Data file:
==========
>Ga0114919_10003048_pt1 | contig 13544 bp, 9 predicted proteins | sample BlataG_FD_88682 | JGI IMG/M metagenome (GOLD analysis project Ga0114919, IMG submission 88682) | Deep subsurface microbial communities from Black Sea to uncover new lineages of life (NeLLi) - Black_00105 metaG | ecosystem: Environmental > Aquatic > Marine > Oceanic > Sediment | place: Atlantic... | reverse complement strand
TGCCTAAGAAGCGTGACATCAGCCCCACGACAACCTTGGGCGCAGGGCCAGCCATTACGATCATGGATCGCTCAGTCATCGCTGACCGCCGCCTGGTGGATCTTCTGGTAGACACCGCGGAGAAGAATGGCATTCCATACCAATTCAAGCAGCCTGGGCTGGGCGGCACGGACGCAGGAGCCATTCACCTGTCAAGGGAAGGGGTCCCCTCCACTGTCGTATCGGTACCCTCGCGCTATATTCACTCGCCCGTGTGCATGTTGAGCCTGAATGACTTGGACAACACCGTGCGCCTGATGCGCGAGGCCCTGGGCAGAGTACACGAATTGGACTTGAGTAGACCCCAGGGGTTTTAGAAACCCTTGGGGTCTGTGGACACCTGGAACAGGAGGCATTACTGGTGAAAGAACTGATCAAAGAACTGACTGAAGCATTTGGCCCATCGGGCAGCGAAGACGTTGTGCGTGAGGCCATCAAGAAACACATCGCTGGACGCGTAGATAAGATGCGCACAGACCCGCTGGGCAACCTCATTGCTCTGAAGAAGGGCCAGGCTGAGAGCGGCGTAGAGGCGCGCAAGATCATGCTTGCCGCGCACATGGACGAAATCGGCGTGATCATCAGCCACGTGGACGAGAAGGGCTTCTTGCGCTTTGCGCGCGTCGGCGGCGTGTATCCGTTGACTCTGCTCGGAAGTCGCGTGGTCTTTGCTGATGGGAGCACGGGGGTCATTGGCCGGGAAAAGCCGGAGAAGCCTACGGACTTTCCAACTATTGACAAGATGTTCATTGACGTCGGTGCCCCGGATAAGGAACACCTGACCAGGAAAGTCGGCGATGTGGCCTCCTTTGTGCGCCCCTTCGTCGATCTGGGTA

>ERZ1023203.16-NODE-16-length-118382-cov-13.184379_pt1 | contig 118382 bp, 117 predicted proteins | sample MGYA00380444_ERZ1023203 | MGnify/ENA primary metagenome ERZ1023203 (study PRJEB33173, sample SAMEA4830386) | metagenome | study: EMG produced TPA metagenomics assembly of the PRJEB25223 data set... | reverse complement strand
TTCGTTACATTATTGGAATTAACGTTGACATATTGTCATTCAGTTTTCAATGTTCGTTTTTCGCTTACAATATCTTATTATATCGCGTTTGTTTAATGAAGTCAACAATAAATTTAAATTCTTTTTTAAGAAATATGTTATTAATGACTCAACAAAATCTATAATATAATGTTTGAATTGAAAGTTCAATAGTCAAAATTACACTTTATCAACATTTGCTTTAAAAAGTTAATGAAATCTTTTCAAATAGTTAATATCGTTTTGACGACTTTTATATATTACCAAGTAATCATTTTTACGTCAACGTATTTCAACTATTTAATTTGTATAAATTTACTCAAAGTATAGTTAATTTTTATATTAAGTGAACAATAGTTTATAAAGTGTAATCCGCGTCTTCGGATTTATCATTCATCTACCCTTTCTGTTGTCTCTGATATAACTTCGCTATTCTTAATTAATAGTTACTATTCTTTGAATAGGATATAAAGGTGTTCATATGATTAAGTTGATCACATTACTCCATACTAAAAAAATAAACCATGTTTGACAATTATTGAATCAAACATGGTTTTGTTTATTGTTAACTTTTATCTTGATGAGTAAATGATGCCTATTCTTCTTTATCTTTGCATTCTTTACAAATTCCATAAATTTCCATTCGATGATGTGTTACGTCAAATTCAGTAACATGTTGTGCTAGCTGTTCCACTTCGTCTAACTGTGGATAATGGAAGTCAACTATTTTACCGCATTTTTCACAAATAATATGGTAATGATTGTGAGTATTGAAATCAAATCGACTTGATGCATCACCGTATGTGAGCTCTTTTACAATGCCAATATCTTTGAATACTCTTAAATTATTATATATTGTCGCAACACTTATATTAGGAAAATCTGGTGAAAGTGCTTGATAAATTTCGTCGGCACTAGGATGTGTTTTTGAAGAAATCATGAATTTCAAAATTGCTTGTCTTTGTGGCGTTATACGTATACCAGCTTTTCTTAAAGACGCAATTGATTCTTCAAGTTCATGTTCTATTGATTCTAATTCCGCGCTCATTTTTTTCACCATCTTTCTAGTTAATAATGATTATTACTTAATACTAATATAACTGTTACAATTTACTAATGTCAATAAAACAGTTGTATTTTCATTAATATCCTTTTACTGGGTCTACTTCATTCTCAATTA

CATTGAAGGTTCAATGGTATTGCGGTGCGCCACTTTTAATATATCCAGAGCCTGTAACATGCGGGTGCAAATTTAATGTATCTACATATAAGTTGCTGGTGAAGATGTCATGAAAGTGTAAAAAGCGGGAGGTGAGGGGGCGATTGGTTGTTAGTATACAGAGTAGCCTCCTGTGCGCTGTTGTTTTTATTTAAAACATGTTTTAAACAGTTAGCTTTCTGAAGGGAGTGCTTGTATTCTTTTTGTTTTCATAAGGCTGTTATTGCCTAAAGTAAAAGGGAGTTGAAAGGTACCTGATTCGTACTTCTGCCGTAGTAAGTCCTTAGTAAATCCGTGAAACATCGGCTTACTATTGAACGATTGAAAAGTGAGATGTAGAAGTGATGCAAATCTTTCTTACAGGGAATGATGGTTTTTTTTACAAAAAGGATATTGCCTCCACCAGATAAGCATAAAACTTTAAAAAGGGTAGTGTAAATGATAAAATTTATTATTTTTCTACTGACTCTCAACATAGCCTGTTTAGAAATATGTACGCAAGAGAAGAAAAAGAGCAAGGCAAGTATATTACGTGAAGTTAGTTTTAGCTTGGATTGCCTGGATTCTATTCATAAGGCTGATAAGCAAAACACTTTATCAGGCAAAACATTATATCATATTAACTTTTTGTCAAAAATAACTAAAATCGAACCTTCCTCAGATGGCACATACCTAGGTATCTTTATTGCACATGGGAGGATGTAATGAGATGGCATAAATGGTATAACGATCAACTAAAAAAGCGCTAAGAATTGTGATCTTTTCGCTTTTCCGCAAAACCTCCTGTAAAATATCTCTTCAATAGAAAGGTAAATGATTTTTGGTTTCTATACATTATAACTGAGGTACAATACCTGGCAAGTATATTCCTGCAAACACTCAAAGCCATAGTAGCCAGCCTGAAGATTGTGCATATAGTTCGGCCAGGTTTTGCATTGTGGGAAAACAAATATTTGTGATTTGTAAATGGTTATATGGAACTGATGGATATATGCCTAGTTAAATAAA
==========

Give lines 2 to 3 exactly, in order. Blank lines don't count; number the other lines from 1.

TGCCTAAGAAGCGTGACATCAGCCCCACGACAACCTTGGGCGCAGGGCCAGCCATTACGATCATGGATCGCTCAGTCATCGCTGACCGCCGCCTGGTGGATCTTCTGGTAGACACCGCGGAGAAGAATGGCATTCCATACCAATTCAAGCAGCCTGGGCTGGGCGGCACGGACGCAGGAGCCATTCACCTGTCAAGGGAAGGGGTCCCCTCCACTGTCGTATCGGTACCCTCGCGCTATATTCACTCGCCCGTGTGCATGTTGAGCCTGAATGACTTGGACAACACCGTGCGCCTGATGCGCGAGGCCCTGGGCAGAGTACACGAATTGGACTTGAGTAGACCCCAGGGGTTTTAGAAACCCTTGGGGTCTGTGGACACCTGGAACAGGAGGCATTACTGGTGAAAGAACTGATCAAAGAACTGACTGAAGCATTTGGCCCATCGGGCAGCGAAGACGTTGTGCGTGAGGCCATCAAGAAACACATCGCTGGACGCGTAGATAAGATGCGCACAGACCCGCTGGGCAACCTCATTGCTCTGAAGAAGGGCCAGGCTGAGAGCGGCGTAGAGGCGCGCAAGATCATGCTTGCCGCGCACATGGACGAAATCGGCGTGATCATCAGCCACGTGGACGAGAAGGGCTTCTTGCGCTTTGCGCGCGTCGGCGGCGTGTATCCGTTGACTCTGCTCGGAAGTCGCGTGGTCTTTGCTGATGGGAGCACGGGGGTCATTGGCCGGGAAAAGCCGGAGAAGCCTACGGACTTTCCAACTATTGACAAGATGTTCATTGACGTCGGTGCCCCGGATAAGGAACACCTGACCAGGAAAGTCGGCGATGTGGCCTCCTTTGTGCGCCCCTTCGTCGATCTGGGTA

>ERZ1023203.16-NODE-16-length-118382-cov-13.184379_pt1 | contig 118382 bp, 117 predicted proteins | sample MGYA00380444_ERZ1023203 | MGnify/ENA primary metagenome ERZ1023203 (study PRJEB33173, sample SAMEA4830386) | metagenome | study: EMG produced TPA metagenomics assembly of the PRJEB25223 data set... | reverse complement strand